She spent a long time visiting him and trying to get him to talk to her, but a lot of the times he wasn't up for talking because why would you be? By 1927, I think she started getting him to open up to her. She basically just recounts his story in Barracoon. I think it's because you're reading it in his dialect, you're almost transported. And it is beautiful and horrifying and devastating, but it's wonderful. She's amazing, and I can't stop.
I'm also reading Human Acts by Han Kang. But the two of them are so engrossing and visceral. I realize that I tend to be very, very moved and very ready to read books that are very visceral because I can only do anticipation and anxiety in book form. I don't like experiencing it in movies. I stopped watching horror movies in the movie theaters 15 years ago, and just in general, I think eight to ten years ago, because I just can't do it.
GAL: What about them is unbearable? Do you find another way to see them?
DC: My imagination goes wild enough as it is. I don't need to watch it. I can make this up in my head. I make it up all the time. The only thing I really watch now is Game of Thrones, but that's because I just love it so much. Everything else I read recaps about. I have shows that I love, like The Walking Dead and The Americans but I love them in writing form. Vulture is good at recaps.
GAL: Interesting. But you can stomach Game of Thrones in visual form?
DC: I don't know. I started watching Game of Thrones, and I didn't really know anybody else who was watching at the time, if you can believe it. And I had one friend who was watching it, but he was way ahead of me. And I had been reading about it on Vulture, and reading about it and reading about it, and I was like, you know what? You just need to watch the show. So I was watching it on my phone, in the dark, by myself. That's how I was watching it when I first started watching it. And now I wonder how I even did that. But I still watch it.
GAL: You’re brave. I can’t watch it. What other books ignite your emotions so deeply? Besides Barracoon and Human Acts.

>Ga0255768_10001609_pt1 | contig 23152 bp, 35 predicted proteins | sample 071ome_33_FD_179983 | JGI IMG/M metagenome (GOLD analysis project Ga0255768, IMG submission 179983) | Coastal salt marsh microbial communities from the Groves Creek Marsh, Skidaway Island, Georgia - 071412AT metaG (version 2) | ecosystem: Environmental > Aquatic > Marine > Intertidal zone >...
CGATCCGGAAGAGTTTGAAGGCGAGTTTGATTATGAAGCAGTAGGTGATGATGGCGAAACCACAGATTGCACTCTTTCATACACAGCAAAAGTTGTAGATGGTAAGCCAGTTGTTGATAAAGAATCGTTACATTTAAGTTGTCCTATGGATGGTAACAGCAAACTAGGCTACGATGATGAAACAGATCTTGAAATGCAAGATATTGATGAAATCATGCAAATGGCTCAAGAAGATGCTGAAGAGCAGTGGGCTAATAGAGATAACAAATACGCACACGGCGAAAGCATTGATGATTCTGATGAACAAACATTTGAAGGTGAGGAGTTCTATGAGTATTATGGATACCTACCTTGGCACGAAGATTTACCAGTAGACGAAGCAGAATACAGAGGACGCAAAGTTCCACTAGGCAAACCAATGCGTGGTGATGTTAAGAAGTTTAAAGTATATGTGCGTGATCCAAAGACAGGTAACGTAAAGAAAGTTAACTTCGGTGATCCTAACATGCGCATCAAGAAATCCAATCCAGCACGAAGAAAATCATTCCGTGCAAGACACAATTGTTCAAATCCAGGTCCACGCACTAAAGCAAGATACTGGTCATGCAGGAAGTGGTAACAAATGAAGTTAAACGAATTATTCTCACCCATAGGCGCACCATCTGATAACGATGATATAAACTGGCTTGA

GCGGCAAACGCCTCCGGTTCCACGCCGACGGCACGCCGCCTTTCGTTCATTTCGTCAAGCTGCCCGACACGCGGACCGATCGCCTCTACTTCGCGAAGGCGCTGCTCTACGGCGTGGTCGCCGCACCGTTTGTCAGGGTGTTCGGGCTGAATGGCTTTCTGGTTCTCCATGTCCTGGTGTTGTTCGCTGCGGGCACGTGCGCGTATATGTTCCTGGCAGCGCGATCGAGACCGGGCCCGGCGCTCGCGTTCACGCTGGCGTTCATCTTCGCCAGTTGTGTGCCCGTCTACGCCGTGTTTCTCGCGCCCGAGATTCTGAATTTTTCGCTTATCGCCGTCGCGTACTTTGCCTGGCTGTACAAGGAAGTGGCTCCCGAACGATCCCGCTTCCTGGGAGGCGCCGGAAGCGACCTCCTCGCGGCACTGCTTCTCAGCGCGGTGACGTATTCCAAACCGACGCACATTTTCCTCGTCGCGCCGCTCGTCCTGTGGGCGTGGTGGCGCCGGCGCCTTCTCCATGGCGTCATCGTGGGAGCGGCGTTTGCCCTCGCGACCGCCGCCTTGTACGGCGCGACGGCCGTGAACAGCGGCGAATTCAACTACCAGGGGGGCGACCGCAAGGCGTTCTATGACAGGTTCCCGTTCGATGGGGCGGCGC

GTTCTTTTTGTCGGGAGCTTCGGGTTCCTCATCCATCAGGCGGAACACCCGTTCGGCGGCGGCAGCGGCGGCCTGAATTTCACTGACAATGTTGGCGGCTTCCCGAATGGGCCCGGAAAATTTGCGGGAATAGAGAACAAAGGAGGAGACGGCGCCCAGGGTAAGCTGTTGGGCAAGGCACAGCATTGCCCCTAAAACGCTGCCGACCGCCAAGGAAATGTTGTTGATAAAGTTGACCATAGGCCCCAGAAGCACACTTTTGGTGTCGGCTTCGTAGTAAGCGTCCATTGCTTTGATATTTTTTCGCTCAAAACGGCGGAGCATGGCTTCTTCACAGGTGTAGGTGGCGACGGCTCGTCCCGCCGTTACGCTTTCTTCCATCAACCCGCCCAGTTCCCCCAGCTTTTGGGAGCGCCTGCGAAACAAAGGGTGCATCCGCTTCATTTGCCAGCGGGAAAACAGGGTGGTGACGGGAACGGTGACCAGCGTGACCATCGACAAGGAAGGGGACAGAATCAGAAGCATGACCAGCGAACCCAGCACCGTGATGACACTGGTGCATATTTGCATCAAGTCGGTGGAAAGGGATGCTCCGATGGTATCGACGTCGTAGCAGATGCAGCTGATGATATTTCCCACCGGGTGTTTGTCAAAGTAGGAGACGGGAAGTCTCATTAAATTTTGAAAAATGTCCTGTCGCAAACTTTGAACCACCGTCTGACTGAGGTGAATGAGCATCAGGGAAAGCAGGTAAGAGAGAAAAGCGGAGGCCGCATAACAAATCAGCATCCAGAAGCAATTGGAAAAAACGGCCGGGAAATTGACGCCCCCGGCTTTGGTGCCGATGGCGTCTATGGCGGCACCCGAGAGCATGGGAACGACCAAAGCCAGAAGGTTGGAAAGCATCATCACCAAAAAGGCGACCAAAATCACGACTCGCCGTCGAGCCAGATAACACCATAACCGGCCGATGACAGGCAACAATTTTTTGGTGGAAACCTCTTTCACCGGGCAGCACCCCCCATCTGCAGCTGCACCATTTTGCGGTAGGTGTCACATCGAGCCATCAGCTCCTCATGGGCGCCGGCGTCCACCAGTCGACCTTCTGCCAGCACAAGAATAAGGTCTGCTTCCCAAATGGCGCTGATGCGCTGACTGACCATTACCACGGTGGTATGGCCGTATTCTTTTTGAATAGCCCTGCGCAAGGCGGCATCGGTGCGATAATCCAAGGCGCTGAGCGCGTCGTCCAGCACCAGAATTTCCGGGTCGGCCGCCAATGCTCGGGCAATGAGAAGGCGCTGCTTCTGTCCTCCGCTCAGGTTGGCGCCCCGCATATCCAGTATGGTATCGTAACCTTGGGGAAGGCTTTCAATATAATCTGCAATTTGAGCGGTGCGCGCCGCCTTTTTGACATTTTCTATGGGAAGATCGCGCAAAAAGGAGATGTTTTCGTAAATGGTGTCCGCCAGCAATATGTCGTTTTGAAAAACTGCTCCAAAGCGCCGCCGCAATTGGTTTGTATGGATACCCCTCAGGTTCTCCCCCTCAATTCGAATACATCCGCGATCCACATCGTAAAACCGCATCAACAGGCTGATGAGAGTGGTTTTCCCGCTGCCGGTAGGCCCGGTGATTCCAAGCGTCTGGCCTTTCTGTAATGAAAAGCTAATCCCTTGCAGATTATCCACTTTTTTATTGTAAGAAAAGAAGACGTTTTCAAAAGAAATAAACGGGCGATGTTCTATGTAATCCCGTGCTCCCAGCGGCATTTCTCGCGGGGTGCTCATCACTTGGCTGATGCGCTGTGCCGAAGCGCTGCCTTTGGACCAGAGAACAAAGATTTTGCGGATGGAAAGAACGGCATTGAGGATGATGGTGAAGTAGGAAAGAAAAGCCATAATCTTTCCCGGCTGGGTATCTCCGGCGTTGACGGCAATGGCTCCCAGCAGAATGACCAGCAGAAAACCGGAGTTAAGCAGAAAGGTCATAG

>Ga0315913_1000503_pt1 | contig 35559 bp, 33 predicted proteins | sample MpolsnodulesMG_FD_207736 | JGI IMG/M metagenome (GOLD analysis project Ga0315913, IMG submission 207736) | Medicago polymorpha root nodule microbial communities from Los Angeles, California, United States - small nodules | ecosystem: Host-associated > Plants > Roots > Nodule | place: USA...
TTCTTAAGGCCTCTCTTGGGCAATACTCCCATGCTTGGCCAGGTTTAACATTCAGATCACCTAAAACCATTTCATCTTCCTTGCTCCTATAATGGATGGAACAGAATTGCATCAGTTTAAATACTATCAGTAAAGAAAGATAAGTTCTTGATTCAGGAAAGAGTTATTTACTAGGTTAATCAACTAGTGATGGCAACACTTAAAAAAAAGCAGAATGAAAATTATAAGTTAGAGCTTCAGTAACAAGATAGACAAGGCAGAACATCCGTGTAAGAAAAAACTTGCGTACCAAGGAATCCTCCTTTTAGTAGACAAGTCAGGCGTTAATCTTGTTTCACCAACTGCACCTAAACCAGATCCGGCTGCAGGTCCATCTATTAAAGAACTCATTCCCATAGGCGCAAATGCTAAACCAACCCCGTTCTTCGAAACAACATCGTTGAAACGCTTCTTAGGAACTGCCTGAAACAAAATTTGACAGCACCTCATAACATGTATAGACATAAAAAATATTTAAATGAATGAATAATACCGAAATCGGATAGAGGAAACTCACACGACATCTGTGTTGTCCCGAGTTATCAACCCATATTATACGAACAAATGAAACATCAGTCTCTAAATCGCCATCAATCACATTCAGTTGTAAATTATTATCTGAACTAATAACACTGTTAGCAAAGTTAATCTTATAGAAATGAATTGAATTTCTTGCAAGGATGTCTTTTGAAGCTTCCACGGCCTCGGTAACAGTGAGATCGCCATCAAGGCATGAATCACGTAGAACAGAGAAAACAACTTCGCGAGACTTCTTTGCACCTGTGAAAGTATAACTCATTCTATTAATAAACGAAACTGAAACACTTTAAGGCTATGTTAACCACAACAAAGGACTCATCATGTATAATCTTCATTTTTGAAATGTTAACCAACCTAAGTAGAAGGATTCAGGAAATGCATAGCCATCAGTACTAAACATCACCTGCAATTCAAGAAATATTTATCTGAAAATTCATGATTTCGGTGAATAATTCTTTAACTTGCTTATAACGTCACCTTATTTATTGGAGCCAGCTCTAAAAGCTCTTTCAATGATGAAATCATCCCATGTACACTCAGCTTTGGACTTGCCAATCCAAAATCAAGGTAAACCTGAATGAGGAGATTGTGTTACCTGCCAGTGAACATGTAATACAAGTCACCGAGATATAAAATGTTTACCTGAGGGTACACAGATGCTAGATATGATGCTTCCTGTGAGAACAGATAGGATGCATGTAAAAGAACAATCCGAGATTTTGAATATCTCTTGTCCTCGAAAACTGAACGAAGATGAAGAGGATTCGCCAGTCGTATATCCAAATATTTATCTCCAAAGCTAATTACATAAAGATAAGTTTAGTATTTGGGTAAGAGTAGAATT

DC: Well, 2018 has been about family and tracing their history, and learning about the lives that were lived before you that are the reason that you're here now. In January I read Nadja Biegelman's I'm Supposed to Protect You From All This, which I feel like I talk about every single day now. It's Art Spiegelman's daughter, the famous comic who created Maus. The memoir is about her relationship with her mom, Francoise, who is the art director at The New Yorker. Nadja delves into all the things that happen in a relationship. Familial relationship, any kind of relationship, and all the little things each person extracts from that, and all the ways they turned that into a truth that may not be true. And how those truths or untruths can shape the narrative about the way they see the world.
GAL: Did your perception of truth shift throughout the book?
DC: Yes. Nadja begins the book talking about how much she loves her mother, and how much her mother is this force in her life. Then it shifts, and she talks about all the hardships in their relationship when she was a teenager. Then she delves into her mother's relationship with her mom, Nadja's grandmother. Nadja tells her mom, “I want to write about you. I want to write about your life. Tell me about your life.” So Francoise starts opening up to her, and then Nadja realizes that she couldn’t finish this story unless she spoke to her grandma. She moves to Paris to be with her grandmother, Josee, and just starts talking to her. She discovers that all these things Francoise told Nadja that shaped her life weren’t exactly true. Josee says, “Wait, that never happened, or that happened that way.” Or, “Here's my perspective about the situation, because I was going through this.” “And I never though that Francoise was unhappy. I thought she was ecstatic. I thought she was a really happy child.” I tried to find the absolute truth until a quarter of the way through the book. I realized then that I had to put my absolute thoughts about the truth and what the truth should be aside and understand that in this context it just doesn't matter.
GAL: It’s hard to do that. So what shape does the truth take? Or what realization replaced that search?
DC: The truth is less of a necessity than what it is done to these women and their relationship, and how they talk to each other and how they see each other, and how they see themselves. So, that kind of blew the cap for me where I was just like, “Oh my gosh. My mom, my grandmother.” And I just really wish my grandmother, either of them, were still alive so I could talk to them about their lives, and their versions of truth.
GAL: Are there other ways to find the different truths of your history, your roots?